Interior design

(NEW) How to create a great interior design portfolio

How to create an interior design portfolio

Whether you are a beginner in the design world or a mature interior designer this article can help you with some basic steps in creating your first portfolio; also you may find here some fresh and interesting ideas for an existing one. Some paragraphs here I took from my best-selling book “The SKETCH“. Enjoy!

P.S. Two very special gifts are waiting for you at the end of the article.

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Hi, I’m Olga!

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You need a portfolio to show people so that they can see what your design skills are and what your expertise is. It should be professionally looking and attractive from a design perspective, yes, but content is king, never forget about this, that’s why I’m going to be covering here necessary things to include in your interior design portfolio.

To begin with, let’s define your «target audience» as that will affect the content. Who will see your portfolio? Is it an employer, a potential client, or maybe people from interior design college you want to apply? Think about it and then you can create a killer portfolio that will blow their minds! Remember, your interior design portfolio can actually prove you are a professional without you saying a word! Your portfolio can also set you apart from other designers and present your work in the best possible light. Visuals speak loud. Design speaks even louder.


In this article I will cover:

  • Interior design student’s portfolio

  • Interior designer’s portfolio

  • Interior decorator’s portfolio

  • Portfolio for you to apply for interior design school/college/university

  • Portfolio formats

  • Importance of hand rendering for interior designers

  • Resources (books, examples)


Interior design student’s portfolio

Are you a beginner in the design world? Do you lack experiences? Then in your portfolio, you can obviously show off your school/university assignments that you really like. Select your best projects that you are most proud of, show your best work. Five to seven projects are usually enough.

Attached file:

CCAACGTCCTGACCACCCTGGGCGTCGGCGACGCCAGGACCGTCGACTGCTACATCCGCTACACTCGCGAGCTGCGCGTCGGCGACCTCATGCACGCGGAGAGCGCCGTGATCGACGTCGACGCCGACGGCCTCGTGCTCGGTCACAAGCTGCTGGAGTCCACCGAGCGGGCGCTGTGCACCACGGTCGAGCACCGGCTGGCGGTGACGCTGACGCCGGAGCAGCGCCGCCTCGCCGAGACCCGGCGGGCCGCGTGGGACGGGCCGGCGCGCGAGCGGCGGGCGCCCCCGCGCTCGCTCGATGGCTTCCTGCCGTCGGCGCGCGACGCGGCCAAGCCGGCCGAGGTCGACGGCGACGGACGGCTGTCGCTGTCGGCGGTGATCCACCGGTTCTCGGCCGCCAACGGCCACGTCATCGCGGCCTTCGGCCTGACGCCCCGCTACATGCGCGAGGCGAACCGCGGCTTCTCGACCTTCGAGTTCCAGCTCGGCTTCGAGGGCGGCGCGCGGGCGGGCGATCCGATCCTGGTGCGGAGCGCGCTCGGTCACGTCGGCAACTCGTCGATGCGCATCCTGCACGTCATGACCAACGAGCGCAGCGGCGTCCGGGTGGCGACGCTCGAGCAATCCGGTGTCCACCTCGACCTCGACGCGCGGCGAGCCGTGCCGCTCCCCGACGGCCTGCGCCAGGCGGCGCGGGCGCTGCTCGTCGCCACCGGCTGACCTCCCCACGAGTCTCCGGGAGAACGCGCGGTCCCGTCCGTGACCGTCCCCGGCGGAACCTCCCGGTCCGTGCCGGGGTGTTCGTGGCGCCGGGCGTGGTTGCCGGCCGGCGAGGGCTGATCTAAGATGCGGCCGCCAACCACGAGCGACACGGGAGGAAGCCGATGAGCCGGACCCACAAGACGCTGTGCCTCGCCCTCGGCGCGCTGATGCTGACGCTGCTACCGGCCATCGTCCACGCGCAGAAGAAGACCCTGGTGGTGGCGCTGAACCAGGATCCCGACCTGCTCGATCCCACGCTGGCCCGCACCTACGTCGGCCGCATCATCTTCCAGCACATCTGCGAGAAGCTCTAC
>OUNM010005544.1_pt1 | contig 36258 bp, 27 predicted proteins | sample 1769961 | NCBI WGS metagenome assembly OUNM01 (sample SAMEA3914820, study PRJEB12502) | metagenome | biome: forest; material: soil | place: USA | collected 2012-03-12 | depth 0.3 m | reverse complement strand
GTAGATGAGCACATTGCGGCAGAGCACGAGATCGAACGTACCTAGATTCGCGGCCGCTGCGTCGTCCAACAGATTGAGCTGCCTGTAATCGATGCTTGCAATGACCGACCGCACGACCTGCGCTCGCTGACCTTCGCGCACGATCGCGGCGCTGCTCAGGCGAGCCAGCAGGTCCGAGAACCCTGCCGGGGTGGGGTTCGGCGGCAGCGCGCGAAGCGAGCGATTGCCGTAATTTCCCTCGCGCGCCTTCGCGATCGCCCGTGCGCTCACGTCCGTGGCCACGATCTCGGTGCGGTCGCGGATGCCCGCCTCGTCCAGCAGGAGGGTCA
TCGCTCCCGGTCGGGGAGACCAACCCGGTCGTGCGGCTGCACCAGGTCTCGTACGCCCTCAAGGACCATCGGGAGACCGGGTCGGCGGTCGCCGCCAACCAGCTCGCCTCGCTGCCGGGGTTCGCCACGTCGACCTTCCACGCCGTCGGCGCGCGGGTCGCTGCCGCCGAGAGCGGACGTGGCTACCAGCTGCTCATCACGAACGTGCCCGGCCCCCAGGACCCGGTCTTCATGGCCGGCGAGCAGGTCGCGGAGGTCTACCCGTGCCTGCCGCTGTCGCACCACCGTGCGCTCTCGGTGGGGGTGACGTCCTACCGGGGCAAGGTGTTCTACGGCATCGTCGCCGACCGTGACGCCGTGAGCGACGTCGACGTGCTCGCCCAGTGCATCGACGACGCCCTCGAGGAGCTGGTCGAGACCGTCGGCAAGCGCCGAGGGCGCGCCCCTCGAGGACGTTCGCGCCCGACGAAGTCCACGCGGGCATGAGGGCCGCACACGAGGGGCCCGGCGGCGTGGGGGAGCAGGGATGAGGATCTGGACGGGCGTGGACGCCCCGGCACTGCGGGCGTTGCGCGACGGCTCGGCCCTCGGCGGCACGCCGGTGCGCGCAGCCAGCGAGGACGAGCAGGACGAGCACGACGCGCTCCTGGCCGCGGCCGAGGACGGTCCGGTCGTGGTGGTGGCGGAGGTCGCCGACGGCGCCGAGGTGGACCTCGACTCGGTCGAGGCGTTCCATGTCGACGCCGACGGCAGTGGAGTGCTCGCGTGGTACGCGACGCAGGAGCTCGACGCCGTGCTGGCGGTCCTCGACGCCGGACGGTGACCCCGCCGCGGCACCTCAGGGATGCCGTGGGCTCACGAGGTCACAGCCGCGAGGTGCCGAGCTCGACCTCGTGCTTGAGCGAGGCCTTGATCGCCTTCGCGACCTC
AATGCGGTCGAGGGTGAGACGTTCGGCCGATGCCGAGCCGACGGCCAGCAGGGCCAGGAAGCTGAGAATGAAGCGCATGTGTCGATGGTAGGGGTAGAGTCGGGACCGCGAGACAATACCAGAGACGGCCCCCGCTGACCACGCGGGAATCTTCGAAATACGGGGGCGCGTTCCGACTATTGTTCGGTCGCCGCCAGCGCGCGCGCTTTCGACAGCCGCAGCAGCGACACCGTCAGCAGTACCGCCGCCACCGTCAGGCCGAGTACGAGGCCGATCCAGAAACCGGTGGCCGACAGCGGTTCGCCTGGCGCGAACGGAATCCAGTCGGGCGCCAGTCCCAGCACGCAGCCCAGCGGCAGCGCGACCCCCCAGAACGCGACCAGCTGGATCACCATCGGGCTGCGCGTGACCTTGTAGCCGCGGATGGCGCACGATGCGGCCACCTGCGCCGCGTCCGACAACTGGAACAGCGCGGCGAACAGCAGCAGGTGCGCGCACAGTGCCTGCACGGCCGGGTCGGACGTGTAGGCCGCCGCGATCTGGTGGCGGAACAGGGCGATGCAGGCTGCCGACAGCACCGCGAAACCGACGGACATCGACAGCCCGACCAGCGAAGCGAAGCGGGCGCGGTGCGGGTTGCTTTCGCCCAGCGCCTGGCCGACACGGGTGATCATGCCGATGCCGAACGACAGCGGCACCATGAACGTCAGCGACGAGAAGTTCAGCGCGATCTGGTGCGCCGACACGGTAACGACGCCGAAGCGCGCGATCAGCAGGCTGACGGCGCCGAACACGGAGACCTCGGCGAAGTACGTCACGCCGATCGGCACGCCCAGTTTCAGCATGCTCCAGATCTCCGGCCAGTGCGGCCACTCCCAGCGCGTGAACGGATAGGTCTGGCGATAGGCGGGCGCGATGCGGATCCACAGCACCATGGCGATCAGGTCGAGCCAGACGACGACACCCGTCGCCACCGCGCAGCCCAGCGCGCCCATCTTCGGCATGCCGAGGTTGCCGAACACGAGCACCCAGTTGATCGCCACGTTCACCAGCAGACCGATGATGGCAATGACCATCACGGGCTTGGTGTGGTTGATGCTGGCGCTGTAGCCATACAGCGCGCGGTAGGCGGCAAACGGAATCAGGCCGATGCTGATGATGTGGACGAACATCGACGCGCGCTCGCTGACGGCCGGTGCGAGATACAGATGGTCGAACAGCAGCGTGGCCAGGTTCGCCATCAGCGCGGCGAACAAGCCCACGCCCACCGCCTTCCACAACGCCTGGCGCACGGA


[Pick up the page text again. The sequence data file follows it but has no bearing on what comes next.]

Let’s assume that your «target audience» is an employer. On the first page of your portfolio, it’s a good idea to include your photo and resume. Make sure to keep your resume nice and relatively short. This is a great way to start out your portfolio as it gives a great overview of your skills. Plus, your resume should be attractive, take your time and check some design resume templates online (like this one) or create one yourself.

Visuals speak loud. Design speaks even louder.

Next, continue with your projects (commercial design, hospitality industry, residential projects), then you can include paid projects you did on the side if you have ones. Make sure you have correct categories displayed. The important thing is to keep everything clean and crisp as it will make your portfolio look professional. You should prove with your beautiful presentation that you are a skilful interior designer.

Include pictures of some design boards, you’ve had created, because it’s a lot easier to carry around pictures as it shows the work well enough, plus it gives your future employer a really good overview of your skills.


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Be sure to demonstrate your technical skills, include your CAD drawings, show that you can draw out and design a plan, add a couple of electrical drawings and any other special drawings or special skills you may have.